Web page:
Founder of Wavelength Marketing with over 20 years’ brand marketing experience spanning both B2B and B2C, Darren Coleman has helped organisations such as Orange, Nikon, Standard Life, Pepsi, BUPA, and UK Trade & Investment address a range of brand-related issues.
Darren is one of the keynote speakers at this year’s IBTM World Barcelona, taking place from 30 November to 2 December. We spoke to Darren ahead of IBTM World about how to create brand magic through experiences, why now is the best time to bring human connection into events, and how event organisers can start to apply these principles to their own events.
Why is creating a strong brand experience so important?
There’s two parts to this – brand and experiences. Brands operate in the emotional space. Human decisions are primarily driven by the emotions we feel. Powerful brands tune into the emotional channel which the human brain is receptive to and this is why brands are so important.
Experiences help brands to compete through how they do what they do – not what they do. This creates almost infinite opportunities for brands to distinguish themselves from competitors when they compete through experiences. For example, each event touchpoint provides an opportunity for the event organiser to be different. This could be welcoming and registering attendees, debriefing attendees on COVID-19 measures or a post event follow up email. The trick is to think about how you can bring your brand to life at these touch points and that’s where the magic of brand experiences happens.
With the increase in technology in events, and the recent rise of virtual and online events, why is it important to maintain that human connection to build engaging brand experiences?
If COVID-19 has taught us one thing it should be humans pine for human connection. We are gregarious and sociable beings – generally! Our need for belonging is deeply engrained in human nature. By maintaining that human connection at events you’re tapping into the human psyche in a deep and quite primal way. This is very powerful and is an opportunity that event organisers should not overlook.
Think about it. Why would someone leave home, go on a plane to another country to attend an event? If it was just for the speaker’s knowledge they could do that do that online, from the comfort of their own home. At events, people enjoy the interaction with attendees, making new business contacts in addition to acquiring new knowledge. In this way events are quite unique as they meet our deeply seated need for human connection.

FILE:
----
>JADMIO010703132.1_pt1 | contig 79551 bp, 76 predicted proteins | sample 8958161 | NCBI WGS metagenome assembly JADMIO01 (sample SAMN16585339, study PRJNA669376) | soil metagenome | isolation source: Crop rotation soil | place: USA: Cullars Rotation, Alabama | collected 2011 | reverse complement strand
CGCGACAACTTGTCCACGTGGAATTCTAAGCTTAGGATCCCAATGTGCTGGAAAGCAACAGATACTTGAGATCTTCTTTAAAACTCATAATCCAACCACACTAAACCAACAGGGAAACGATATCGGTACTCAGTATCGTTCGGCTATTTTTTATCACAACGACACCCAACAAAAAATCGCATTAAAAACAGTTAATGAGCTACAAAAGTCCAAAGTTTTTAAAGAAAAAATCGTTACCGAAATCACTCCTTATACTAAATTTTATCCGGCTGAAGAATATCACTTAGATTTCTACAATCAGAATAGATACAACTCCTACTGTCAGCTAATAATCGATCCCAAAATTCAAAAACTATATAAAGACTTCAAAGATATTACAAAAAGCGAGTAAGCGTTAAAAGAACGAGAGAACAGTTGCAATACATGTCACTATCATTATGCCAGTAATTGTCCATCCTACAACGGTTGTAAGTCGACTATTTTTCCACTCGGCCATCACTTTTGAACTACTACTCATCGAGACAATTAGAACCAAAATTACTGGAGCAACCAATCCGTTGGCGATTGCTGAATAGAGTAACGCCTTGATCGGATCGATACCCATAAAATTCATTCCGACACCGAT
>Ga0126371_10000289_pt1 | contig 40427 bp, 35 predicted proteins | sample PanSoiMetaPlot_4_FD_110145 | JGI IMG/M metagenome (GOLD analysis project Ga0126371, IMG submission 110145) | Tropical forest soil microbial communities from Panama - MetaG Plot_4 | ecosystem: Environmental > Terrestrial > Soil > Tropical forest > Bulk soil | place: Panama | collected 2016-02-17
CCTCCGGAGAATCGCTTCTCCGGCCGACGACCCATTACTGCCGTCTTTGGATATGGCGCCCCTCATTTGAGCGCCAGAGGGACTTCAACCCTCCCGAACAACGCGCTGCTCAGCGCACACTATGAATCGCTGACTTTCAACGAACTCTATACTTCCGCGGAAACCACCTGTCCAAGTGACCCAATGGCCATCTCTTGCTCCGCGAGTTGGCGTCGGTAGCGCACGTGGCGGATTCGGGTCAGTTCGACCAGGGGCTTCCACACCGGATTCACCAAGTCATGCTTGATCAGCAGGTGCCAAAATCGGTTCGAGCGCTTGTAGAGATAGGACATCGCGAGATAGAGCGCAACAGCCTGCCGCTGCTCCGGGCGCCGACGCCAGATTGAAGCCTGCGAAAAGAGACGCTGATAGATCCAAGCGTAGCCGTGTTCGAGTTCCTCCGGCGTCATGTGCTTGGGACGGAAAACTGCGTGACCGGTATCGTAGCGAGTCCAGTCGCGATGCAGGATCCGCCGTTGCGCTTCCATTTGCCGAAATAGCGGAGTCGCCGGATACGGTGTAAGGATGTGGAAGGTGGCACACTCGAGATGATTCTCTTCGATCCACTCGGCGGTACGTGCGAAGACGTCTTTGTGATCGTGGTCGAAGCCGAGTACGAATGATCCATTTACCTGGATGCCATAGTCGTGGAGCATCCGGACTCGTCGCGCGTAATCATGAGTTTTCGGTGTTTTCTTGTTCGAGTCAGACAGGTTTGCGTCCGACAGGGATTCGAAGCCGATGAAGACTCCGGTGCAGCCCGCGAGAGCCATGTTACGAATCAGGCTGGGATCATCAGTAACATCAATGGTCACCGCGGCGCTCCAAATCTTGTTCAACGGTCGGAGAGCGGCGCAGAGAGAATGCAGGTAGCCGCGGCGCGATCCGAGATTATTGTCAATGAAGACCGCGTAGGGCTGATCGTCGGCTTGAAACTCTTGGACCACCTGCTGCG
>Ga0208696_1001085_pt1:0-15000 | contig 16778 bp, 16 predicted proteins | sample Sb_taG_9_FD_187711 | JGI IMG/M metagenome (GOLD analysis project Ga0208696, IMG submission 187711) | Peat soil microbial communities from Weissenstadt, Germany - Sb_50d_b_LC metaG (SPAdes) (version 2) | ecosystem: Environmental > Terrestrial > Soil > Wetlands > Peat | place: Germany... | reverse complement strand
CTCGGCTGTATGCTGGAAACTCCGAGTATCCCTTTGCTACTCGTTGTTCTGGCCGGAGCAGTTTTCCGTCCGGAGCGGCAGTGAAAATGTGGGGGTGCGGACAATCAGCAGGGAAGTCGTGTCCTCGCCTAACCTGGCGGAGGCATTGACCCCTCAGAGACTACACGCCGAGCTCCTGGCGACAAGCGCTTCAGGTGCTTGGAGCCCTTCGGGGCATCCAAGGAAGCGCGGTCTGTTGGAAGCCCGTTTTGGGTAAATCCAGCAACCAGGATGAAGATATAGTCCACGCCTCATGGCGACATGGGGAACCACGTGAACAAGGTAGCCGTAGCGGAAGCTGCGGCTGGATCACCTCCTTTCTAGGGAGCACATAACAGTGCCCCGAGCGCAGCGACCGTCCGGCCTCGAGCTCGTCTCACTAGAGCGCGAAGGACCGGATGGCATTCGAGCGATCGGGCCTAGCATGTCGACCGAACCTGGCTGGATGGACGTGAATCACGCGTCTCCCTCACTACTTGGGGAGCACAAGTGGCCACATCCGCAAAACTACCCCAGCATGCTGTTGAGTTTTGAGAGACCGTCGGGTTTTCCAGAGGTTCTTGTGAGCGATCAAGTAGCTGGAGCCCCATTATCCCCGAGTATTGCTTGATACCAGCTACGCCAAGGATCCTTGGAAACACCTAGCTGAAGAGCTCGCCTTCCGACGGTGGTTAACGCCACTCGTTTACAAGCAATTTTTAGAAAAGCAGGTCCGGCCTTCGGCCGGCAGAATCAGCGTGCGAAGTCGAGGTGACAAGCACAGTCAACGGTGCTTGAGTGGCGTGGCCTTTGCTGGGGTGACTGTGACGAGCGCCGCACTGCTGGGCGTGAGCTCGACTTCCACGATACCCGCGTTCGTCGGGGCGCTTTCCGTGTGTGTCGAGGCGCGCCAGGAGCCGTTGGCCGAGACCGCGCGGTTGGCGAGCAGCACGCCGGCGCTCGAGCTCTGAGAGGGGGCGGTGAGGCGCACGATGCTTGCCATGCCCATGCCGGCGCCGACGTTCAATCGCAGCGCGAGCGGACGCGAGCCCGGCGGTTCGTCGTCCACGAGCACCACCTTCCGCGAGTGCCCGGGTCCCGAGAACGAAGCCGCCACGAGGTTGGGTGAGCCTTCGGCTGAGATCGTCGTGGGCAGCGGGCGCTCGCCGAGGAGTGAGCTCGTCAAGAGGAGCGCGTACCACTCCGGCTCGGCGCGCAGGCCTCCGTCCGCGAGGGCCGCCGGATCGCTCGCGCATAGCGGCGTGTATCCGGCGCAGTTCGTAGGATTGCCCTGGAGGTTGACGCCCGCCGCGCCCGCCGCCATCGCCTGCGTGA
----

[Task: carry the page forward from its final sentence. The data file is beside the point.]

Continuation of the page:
Do you have any strategies or tips to help event organisers build better brand experience into their events?
Make sure your brand is clearly articulated. If it’s not, you won’t have a guiding principle to underpin and inform the experiences you build.
Don’t forget to engage your employees with your brand. Employees play a crucial part in delivering brand experiences. Too often employees are an afterthought when building brand experiences. They should be right at the front of the queue as great brand experiences are built from within.
Start small and keep things simple. Stay in control of the brand experiences you build then scale up from there. Far too many brands try to launch very complex and convoluted experiences and get tied up in knots. This does more damage than good as the consistency of the experience unravels.
Measure carefully. This entails obtaining employee, brand and financial metrics. Embracing this holistic approach gives your brand experience measurement balance. Taking employee and brand metrics will also help you take pre-emptive action before financial metrics are potentially adversely affected.
You talk about building brand experiences over physical product features, how do you apply the principles of brand experience to your own business?
My agency, Wavelength is shaped around a cluster of core values. We’re commercially driven, engaging, insightful, sincere, personable and witty. We use these to guide how we do what we do – in other words the brand experience we deliver. Let me provide a very specific yet simple example to illustrate this point. When we go to meet a potential client for the first time, we share our brand values even before we share our client list. We do this to make a clear statement about how we conduct ourselves and what clients should expect if they work with us. This slide tends to spark conversation about specific values which we illustrate via stories. Doing this helps us connect with the possible client on a more human level. Barriers come down then we can get on with learning about their requirements and how can can help. That’s just one way we build our brand experience.
What are your favourite tools for measuring brand experience and increased engagement?
There’s a whole host of tools you can use depending on the client’s budget and objectives. Given the importance of emotion, several neuroscientific tools are now moving into the brand marketing mainstream which can provide illuminating insights. Eye tracking provides an example.
In terms of a principle that should inform the tools you use I’d advocate obtaining qualitative and quantitative data. Quantitative data talks in the boardroom when it comes to debriefs but key snippets from video diaries or sound bites from recorded interviews can be equally powerful due to the contextual and nuanced insights they provide.